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regular-article-logo Thursday, 18 July 2024

Break the cycle

If neo-fascism is a necessary prop for neoliberalism in a country like ours practising electoral democracy, then overcoming neo-fascism requires going beyond neoliberalism itself

Prabhat Patnaik Published 10.07.24, 06:55 AM

Sourced by the Telegraph.

The spontaneous tendency of capitalism is to encroach on the petty production sector, including peasant agriculture and small trade: agribusiness subjugates peasant agriculture, malls displace small shopkeepers, Amazon replaces the neighbourhood grocery shop, big manufacturing supplants artisans, all resulting in the impoverishment of petty producers. In an economy where more than half of the total output and close to 85% of total employment is provided by the ‘unorganized sector’, the operation of this spontaneous tendency of capitalism cannot be sustained within an electoral democracy based on universal adult suffrage.

This is why, for a long time, what prevailed in India was ‘controlled capitalism’ that protected the small producers against capitalist encroachment: farmers were insulated against domestic and foreign corporations; support and procurement prices sought to ensure a minimum profitability for them and protect them against world price fluctuations; a share of cloth output was reserved for the handloom sector; and artisans like the weavers of Benaras silk sarees were exempt from taxes. And political formations that championed unbridled capitalism, like the Swatantra Party, did not cut much ice electorally.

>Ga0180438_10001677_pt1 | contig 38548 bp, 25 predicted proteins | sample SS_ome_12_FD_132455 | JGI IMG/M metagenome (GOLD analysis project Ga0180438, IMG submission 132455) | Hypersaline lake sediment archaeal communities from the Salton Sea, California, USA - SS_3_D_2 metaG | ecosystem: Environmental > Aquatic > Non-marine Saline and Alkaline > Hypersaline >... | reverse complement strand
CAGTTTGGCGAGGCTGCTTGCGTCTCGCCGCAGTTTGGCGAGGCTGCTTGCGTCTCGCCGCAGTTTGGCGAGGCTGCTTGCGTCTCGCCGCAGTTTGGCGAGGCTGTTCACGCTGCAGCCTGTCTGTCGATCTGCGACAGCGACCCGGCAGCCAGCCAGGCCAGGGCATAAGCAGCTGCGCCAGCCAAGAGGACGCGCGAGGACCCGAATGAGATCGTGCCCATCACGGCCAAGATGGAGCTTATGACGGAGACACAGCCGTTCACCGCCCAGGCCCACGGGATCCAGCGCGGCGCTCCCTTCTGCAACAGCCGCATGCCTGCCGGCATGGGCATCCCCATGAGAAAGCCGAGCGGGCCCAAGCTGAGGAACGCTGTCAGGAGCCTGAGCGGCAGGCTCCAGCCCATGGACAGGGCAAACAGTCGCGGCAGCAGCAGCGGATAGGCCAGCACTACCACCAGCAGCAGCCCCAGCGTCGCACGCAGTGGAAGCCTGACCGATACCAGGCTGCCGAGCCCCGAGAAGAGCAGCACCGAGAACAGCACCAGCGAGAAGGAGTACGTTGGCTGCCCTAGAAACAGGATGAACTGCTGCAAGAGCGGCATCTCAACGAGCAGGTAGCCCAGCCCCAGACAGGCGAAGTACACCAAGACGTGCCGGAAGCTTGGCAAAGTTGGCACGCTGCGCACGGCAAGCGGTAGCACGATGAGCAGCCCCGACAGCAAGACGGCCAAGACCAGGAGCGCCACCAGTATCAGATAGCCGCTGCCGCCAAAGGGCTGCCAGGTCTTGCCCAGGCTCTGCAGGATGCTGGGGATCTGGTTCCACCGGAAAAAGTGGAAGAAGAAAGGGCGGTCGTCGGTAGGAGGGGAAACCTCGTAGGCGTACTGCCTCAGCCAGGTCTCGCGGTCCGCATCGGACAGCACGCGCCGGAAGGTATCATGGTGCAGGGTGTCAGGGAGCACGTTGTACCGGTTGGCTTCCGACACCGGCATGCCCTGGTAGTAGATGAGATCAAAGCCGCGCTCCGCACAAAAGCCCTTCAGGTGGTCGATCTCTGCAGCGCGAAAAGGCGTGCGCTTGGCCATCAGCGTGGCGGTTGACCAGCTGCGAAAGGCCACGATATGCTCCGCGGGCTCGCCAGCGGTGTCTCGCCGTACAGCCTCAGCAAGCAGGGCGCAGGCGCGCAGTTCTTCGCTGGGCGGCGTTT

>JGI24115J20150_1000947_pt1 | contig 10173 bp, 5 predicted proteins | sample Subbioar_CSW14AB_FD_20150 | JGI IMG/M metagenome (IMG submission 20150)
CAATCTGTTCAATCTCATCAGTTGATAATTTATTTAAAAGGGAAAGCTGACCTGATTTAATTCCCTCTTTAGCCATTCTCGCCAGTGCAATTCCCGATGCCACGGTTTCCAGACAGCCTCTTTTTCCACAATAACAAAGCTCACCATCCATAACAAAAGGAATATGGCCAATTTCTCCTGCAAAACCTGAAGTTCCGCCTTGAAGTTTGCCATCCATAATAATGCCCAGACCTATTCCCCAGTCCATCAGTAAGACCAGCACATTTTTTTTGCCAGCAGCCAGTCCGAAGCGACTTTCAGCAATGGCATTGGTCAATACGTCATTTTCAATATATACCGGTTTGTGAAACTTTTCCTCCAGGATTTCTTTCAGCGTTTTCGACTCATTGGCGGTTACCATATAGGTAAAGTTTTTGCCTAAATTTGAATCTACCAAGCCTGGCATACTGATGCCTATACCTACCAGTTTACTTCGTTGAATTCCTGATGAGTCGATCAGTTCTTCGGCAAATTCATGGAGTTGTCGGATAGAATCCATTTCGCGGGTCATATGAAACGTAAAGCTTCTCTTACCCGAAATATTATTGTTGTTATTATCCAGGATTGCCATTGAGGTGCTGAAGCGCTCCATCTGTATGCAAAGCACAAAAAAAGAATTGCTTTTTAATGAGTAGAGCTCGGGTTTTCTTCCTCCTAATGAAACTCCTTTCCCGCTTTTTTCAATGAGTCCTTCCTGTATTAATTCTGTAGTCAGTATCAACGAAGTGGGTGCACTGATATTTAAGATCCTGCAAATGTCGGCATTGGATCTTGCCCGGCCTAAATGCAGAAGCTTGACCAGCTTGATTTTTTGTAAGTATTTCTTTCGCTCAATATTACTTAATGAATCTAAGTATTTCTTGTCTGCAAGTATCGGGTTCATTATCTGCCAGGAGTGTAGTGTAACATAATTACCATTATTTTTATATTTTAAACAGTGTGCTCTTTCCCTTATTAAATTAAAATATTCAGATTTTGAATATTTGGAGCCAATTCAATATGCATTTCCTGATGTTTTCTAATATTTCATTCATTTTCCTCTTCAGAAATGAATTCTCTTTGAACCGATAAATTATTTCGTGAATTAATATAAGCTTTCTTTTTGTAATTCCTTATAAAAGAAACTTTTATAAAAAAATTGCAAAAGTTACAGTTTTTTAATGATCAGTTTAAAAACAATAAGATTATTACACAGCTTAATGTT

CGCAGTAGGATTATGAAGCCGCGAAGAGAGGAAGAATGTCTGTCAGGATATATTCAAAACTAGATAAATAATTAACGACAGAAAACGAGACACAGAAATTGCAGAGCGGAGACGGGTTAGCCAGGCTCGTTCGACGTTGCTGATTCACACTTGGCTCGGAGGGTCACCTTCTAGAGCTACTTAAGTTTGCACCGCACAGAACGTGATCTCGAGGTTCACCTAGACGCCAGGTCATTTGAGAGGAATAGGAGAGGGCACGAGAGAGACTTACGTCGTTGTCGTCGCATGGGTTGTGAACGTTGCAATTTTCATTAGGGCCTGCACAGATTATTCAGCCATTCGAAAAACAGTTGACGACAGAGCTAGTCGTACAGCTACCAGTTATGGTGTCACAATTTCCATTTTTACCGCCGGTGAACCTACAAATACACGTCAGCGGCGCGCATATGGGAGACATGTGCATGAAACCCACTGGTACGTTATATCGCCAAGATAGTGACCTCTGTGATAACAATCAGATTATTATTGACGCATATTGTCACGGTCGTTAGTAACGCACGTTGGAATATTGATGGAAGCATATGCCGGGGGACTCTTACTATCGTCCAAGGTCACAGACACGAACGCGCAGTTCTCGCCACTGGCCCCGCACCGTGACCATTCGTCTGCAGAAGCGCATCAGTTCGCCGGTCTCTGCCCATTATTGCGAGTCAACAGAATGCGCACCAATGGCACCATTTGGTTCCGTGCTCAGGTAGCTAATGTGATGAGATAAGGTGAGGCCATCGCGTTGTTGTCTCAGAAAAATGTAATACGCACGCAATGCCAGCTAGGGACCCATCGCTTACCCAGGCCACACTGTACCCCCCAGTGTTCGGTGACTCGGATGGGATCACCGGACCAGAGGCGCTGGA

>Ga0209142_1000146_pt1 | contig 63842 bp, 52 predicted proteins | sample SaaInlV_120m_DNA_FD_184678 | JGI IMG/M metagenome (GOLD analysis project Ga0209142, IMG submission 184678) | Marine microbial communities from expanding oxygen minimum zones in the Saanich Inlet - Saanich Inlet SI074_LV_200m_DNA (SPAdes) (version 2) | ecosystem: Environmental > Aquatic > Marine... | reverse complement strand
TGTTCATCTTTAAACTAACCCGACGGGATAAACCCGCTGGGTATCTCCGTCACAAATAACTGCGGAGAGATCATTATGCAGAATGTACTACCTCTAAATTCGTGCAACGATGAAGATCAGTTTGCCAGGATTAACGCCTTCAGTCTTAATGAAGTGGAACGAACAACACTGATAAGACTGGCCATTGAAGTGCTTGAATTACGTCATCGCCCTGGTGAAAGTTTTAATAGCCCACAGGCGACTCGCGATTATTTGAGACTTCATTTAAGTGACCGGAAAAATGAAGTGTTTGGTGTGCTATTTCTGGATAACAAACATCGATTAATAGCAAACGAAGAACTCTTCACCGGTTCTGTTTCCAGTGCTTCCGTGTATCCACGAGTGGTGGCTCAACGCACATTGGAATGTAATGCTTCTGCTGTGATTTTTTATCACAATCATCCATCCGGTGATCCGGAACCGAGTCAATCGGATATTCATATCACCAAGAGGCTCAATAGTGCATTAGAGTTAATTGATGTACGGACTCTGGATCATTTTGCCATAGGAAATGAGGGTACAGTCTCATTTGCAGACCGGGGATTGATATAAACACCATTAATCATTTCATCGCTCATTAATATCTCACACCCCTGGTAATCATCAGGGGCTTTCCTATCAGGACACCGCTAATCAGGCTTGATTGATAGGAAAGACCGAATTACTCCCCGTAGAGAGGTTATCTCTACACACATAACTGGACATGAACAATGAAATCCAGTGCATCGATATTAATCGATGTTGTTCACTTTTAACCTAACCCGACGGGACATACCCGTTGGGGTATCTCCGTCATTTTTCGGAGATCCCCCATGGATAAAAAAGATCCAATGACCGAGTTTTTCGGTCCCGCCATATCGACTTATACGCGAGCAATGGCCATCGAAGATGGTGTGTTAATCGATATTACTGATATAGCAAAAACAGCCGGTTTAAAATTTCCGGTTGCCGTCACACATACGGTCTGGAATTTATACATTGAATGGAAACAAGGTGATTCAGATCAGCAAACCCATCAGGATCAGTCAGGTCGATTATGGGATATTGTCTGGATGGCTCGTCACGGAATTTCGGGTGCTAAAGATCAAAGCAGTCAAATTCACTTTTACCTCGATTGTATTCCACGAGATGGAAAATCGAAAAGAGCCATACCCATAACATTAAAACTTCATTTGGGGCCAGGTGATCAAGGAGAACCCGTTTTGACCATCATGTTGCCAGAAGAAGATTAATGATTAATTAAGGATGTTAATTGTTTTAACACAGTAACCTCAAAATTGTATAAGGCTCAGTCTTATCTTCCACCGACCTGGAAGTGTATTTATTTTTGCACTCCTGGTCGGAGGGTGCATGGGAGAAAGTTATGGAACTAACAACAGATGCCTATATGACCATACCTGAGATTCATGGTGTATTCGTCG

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India never had an equivalent of the British Conservative Party or the continental Christian democratic parties which were openly pro-capitalist while still retaining electoral clout. Europe could have such parties because the bulk of the European peasants, petty producers and petty traders, who were the victims of unbridled capitalist development, could migrate to the temperate regions of settlement like Canada, the United States of America, Australia, New Zealand and South Africa; those who remained were just a fringe. Around 50 million persons migrated from Europe, especially Western Europe, to other temperate regions between 1815 and 1914, comprising more than a third of the population of Western Europe in 1815. In their new habitats, they subjugated local inhabitants and took over their lands, confining them to reservations. Such an avenue, of large-scale settler colonialism via displacement, apart from being abhorrent, is not available today to any developing country including India.

Neoliberalism, however, entails a removal of all restraints on unbridled capitalism, which raises the problem: how to have a political formation that champions the unbridled capitalism demanded by a neoliberal regime while, at the same time, remains capable of winning elections? The Congress under Manmohan Singh, it may be thought, had constituted such a political formation; but that is untrue. Manmohan Singh’s re-election in 2009, far from showing the manageability of this problem, proves just the opposite. His re-election was not because he had continued to champion unbridled capitalism but because he had been obliged to compromise on unbridled capitalism, under pressure from the Left and progressive forces, by acceding to the demand for a legal employment guarantee, the Mahatma Gandhi National Rural Employment Guarantee Act, and relieving the banks of peasants’ debt. True, a political formation committed to neoliberal capitalism may become electable for a while by promising a ‘trickle down’ from the enhanced growth it would effect; but even this possibility disappears when neoliberal capitalism enters a period of crisis, as has happened since the second decade of this century.